Health Insurance What’s the Definition of a Pre Existing Condition

The “pre-existing condition” is the insurance company’s method of taking your premiums for a period of time before they pay any of your claims.

Most insurance companies define pre-existing conditions as those for which you have been treated during the 180 days preceding their issuing a policy to you, provided that you did not have insurance during the 180 preceding their issuing a policy to you. Most people scratch their heads. Here it is in layman’s terms.

1. If you have been continuously covered with health insurance before you change insurance companies, you may need not worry about this.

2. If you have had a lapse in your coverage (in some cases as little as 43 days), the insurance company feels that they should not have to pay for something that you could have taken care of or might have contracted during a time when you were not covered.

3. If you have not had insurance prior to this company, you will pay premiums for a minimum period (normally between one to two years), before the insurance company will pay for your treatment. Some exclusions do apply, and we will cover those a little later.

Insurance companies carry the “pre-existing condition” clause to protect themselves from those who are diagnosed with catastrophic illnesses before they choose to get insurance in an effort to have someone else foot the bill for their care. Many people argue this practice is insensitive, but others say it is just good business. Others still think this is the only way to protect the companies from bankruptcy (i.e. paying out more than they receive in premiums).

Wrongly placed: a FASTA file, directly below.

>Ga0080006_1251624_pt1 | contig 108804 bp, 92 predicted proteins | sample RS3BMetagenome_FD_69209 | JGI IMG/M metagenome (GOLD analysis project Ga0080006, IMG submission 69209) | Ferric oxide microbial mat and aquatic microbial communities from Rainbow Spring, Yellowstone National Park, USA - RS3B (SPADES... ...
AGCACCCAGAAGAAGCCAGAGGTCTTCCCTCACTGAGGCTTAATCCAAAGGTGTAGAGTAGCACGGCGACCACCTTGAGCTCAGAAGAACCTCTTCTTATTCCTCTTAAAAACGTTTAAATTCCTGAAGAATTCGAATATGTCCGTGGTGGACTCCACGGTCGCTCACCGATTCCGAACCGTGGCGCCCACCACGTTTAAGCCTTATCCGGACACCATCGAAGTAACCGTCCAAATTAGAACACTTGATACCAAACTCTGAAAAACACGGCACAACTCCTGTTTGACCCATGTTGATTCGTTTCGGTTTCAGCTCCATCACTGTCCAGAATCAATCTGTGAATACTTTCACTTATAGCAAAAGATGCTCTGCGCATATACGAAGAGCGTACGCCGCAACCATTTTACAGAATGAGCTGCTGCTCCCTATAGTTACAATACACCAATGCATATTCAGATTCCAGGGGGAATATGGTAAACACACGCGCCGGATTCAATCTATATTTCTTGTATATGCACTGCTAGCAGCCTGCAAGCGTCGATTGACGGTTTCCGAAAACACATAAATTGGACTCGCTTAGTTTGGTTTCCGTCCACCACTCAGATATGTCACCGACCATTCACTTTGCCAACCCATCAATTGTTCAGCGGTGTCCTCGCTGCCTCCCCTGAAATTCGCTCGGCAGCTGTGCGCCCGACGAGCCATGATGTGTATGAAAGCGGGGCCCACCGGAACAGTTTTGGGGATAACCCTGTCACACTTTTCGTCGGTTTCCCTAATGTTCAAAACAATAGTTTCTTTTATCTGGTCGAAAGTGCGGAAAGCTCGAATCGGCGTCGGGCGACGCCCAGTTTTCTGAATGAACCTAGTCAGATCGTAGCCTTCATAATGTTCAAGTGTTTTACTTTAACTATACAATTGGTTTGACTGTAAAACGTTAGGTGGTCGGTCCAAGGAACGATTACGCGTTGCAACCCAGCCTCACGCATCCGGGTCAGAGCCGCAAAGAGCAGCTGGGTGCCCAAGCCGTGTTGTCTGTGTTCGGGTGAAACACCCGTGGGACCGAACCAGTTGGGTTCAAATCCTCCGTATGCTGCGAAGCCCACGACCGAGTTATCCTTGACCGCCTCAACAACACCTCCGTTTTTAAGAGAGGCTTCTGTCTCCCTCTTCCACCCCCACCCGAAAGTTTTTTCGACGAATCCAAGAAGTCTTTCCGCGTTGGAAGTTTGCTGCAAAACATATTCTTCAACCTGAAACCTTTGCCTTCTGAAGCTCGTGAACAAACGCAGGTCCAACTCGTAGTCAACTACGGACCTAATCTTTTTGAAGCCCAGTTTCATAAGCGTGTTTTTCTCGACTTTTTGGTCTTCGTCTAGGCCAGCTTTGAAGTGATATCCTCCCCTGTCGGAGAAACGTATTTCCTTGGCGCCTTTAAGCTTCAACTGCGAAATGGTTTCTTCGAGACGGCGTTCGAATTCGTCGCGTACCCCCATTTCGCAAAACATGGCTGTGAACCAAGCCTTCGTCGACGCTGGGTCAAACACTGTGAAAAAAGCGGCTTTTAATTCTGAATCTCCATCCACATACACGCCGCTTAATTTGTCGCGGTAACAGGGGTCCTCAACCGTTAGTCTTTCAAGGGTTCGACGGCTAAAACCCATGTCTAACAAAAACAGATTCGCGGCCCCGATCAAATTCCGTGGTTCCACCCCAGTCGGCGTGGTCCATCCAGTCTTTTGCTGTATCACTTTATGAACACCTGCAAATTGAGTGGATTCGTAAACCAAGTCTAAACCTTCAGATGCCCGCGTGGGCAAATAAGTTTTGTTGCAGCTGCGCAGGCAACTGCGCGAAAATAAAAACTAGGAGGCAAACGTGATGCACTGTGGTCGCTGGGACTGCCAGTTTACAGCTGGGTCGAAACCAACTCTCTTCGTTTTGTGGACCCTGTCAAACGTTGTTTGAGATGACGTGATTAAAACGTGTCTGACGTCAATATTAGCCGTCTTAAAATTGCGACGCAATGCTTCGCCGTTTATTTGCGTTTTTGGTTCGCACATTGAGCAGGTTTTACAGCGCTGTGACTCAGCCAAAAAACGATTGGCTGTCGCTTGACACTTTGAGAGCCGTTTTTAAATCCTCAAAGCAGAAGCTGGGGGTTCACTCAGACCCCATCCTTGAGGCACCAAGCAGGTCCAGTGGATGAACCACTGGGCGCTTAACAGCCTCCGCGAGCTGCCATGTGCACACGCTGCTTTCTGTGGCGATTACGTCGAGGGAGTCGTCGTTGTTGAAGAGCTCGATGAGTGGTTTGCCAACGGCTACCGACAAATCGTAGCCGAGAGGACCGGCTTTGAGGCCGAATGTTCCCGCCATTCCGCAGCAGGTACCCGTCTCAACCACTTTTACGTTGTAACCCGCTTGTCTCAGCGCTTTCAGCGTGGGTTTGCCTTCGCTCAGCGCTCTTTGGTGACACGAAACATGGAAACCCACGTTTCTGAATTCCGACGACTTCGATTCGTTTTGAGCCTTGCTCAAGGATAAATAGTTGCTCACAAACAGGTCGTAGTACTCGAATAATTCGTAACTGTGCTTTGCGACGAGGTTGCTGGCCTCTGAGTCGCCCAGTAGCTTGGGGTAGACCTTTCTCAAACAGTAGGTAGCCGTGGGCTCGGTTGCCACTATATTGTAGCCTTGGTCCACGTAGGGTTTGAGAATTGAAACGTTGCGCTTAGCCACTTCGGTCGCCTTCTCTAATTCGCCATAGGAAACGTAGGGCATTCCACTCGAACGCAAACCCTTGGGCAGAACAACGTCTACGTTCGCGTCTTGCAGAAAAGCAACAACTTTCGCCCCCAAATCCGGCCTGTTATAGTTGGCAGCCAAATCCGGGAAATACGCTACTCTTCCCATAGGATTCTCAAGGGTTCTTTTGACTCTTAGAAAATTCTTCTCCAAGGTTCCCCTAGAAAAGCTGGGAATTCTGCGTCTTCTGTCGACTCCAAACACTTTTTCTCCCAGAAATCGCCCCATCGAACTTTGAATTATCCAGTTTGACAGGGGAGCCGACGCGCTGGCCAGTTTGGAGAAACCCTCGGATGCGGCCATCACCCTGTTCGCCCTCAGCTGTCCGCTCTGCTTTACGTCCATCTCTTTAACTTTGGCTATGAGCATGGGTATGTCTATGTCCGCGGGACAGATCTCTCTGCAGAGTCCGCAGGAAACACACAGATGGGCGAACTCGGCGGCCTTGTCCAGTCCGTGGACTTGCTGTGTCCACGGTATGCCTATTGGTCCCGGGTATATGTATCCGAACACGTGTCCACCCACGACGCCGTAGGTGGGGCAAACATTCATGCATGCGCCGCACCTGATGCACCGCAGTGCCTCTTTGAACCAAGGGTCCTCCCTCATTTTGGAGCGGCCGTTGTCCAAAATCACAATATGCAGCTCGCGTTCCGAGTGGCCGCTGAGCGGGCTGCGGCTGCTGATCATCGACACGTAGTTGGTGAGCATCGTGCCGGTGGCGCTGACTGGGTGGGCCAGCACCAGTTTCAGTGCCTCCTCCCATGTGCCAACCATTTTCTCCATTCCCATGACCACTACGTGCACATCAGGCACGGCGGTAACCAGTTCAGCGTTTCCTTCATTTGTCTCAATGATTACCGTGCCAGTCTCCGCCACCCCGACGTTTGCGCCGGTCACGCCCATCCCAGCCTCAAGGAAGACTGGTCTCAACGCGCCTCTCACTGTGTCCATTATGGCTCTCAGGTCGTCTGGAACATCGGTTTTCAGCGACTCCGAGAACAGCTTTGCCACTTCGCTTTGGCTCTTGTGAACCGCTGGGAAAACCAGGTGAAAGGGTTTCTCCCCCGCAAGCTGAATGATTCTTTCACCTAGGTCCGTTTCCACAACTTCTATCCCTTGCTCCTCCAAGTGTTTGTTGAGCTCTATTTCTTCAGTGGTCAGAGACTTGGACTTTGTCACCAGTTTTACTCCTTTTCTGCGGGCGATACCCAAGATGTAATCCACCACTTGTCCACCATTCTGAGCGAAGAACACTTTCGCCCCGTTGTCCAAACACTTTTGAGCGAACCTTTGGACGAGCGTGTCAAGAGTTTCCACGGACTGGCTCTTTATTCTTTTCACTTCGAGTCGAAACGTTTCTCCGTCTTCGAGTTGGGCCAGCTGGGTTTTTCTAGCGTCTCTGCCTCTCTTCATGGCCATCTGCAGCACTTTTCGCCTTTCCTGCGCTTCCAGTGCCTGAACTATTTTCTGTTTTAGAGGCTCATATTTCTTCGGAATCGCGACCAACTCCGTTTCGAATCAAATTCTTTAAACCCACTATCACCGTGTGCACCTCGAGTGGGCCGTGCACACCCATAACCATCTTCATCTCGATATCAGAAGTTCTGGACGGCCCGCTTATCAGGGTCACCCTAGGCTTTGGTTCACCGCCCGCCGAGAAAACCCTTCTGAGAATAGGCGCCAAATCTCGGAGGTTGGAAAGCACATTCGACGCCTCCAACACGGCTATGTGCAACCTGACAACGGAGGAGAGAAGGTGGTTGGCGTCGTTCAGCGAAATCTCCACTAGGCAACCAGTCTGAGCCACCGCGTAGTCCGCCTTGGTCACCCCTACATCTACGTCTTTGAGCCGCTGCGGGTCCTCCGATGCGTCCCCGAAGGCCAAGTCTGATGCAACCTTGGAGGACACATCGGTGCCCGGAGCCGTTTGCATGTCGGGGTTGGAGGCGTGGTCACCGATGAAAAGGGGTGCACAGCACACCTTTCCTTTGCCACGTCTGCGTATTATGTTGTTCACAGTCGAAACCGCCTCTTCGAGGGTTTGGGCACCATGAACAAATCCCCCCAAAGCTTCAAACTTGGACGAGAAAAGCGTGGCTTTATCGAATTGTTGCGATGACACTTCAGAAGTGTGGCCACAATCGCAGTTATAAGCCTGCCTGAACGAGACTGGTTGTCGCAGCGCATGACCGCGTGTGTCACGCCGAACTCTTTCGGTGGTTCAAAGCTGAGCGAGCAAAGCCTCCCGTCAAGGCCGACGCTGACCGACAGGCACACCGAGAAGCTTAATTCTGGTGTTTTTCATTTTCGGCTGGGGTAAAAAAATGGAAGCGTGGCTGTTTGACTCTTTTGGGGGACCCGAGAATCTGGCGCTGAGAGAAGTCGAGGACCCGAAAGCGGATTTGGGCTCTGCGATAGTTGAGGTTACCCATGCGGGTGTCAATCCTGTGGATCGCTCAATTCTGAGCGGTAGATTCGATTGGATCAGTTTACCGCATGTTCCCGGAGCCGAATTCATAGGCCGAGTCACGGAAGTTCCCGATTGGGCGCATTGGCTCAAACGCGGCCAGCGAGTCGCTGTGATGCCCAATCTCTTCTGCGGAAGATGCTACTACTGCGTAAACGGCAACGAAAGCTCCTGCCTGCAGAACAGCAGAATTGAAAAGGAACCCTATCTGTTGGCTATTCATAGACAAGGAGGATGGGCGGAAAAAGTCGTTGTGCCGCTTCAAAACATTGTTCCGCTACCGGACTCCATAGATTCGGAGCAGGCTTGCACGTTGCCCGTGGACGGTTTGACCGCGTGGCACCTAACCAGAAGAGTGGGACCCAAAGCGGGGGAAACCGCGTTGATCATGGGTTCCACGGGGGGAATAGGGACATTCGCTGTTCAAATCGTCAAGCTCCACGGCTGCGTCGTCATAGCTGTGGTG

Since the insurance company knows it will eventually pay for your illness, they want money up front. This allows them a chance to never pay for your illness. Three things could happen where they will never have to pay:

1. You die. This is dramatic, but true.

2. Your policy cancels. Policies end for many reasons, the most common being failure to pay premiums and change in eligibility (changing employer).

3. You are cured. Many courses of treatment are completed in six to twelve months. Not paying for your treatment for most of its course saves the insurance company money.

Exclusions can be a good thing in many cases. Insurance is not one of them, however. Certain illnesses are excluded from insurance coverage altogether after the “pre-existing condition” period expires. Examples of exclusions are: diabetes, cancer, hemophilia, hepatitis, AIDS, HIV and certain specific terminal illnesses. If you have one of these illnesses and have not been continually covered by insurance, your new insurance company will likely never pay for treatment and/or prescriptions.

Insurance companies reserve the right to deny payment of claims that are specific to each policy. Reading the policy before you purchase is the only real way to know what your particular company will cover and what they will deny. It is a contract, like any other, and should not be entered into lightly.